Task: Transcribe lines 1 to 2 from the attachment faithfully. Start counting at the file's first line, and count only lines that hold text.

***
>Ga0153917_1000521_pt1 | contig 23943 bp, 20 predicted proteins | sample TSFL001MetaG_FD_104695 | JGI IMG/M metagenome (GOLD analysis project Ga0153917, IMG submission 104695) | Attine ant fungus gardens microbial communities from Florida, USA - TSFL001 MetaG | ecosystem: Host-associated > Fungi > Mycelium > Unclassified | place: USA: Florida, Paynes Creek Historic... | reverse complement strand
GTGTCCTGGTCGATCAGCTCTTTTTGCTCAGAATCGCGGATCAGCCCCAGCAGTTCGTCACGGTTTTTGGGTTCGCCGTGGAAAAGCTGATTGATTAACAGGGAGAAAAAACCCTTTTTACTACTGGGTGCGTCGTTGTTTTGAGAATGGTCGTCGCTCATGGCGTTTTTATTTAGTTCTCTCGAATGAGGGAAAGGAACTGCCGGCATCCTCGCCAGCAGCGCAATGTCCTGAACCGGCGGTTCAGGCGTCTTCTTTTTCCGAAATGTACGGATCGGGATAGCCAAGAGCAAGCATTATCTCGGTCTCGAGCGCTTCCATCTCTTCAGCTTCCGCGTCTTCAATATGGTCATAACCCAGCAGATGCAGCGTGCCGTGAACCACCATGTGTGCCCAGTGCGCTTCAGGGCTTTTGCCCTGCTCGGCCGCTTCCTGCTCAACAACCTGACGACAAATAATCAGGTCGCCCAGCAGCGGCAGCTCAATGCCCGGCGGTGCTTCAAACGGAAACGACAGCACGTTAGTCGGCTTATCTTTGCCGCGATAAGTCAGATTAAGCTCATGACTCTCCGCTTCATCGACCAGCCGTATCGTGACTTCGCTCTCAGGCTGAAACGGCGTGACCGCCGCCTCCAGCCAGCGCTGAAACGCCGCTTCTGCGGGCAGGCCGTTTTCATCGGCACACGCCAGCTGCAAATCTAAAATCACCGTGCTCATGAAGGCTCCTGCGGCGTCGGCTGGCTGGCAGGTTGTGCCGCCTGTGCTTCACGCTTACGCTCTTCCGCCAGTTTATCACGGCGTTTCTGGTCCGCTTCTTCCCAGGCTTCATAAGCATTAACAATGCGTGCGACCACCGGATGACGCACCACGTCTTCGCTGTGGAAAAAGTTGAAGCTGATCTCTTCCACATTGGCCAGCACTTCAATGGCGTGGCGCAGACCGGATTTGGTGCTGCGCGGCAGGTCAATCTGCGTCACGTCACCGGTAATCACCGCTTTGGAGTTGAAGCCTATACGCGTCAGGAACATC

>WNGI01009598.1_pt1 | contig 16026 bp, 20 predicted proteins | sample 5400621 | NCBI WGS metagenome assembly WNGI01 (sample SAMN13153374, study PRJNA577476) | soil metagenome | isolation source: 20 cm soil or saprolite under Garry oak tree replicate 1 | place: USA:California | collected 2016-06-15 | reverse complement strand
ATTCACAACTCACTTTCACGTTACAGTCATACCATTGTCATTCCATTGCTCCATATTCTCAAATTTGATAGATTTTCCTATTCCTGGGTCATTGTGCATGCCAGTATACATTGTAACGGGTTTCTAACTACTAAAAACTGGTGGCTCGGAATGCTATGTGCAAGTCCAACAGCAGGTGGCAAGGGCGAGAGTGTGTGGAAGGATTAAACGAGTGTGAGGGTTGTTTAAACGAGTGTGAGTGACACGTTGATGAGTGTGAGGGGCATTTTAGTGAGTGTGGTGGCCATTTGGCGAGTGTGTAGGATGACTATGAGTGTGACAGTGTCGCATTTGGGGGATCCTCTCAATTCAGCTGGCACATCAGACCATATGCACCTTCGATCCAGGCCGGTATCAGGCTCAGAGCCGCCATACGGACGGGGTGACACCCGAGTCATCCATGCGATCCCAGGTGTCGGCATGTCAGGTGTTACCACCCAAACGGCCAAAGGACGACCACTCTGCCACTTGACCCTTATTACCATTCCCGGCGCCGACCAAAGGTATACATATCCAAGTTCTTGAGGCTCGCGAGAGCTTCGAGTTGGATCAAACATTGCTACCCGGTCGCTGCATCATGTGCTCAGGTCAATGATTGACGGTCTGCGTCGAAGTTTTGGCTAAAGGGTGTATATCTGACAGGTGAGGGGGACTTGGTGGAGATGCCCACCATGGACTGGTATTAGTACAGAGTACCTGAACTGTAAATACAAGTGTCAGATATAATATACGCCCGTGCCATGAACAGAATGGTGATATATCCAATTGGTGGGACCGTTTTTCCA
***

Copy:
>Ga0153917_1000521_pt1 | contig 23943 bp, 20 predicted proteins | sample TSFL001MetaG_FD_104695 | JGI IMG/M metagenome (GOLD analysis project Ga0153917, IMG submission 104695) | Attine ant fungus gardens microbial communities from Florida, USA - TSFL001 MetaG | ecosystem: Host-associated > Fungi > Mycelium > Unclassified | place: USA: Florida, Paynes Creek Historic... | reverse complement strand
GTGTCCTGGTCGATCAGCTCTTTTTGCTCAGAATCGCGGATCAGCCCCAGCAGTTCGTCACGGTTTTTGGGTTCGCCGTGGAAAAGCTGATTGATTAACAGGGAGAAAAAACCCTTTTTACTACTGGGTGCGTCGTTGTTTTGAGAATGGTCGTCGCTCATGGCGTTTTTATTTAGTTCTCTCGAATGAGGGAAAGGAACTGCCGGCATCCTCGCCAGCAGCGCAATGTCCTGAACCGGCGGTTCAGGCGTCTTCTTTTTCCGAAATGTACGGATCGGGATAGCCAAGAGCAAGCATTATCTCGGTCTCGAGCGCTTCCATCTCTTCAGCTTCCGCGTCTTCAATATGGTCATAACCCAGCAGATGCAGCGTGCCGTGAACCACCATGTGTGCCCAGTGCGCTTCAGGGCTTTTGCCCTGCTCGGCCGCTTCCTGCTCAACAACCTGACGACAAATAATCAGGTCGCCCAGCAGCGGCAGCTCAATGCCCGGCGGTGCTTCAAACGGAAACGACAGCACGTTAGTCGGCTTATCTTTGCCGCGATAAGTCAGATTAAGCTCATGACTCTCCGCTTCATCGACCAGCCGTATCGTGACTTCGCTCTCAGGCTGAAACGGCGTGACCGCCGCCTCCAGCCAGCGCTGAAACGCCGCTTCTGCGGGCAGGCCGTTTTCATCGGCACACGCCAGCTGCAAATCTAAAATCACCGTGCTCATGAAGGCTCCTGCGGCGTCGGCTGGCTGGCAGGTTGTGCCGCCTGTGCTTCACGCTTACGCTCTTCCGCCAGTTTATCACGGCGTTTCTGGTCCGCTTCTTCCCAGGCTTCATAAGCATTAACAATGCGTGCGACCACCGGATGACGCACCACGTCTTCGCTGTGGAAAAAGTTGAAGCTGATCTCTTCCACATTGGCCAGCACTTCAATGGCGTGGCGCAGACCGGATTTGGTGCTGCGCGGCAGGTCAATCTGCGTCACGTCACCGGTAATCACCGCTTTGGAGTTGAAGCCTATACGCGTCAGGAACATC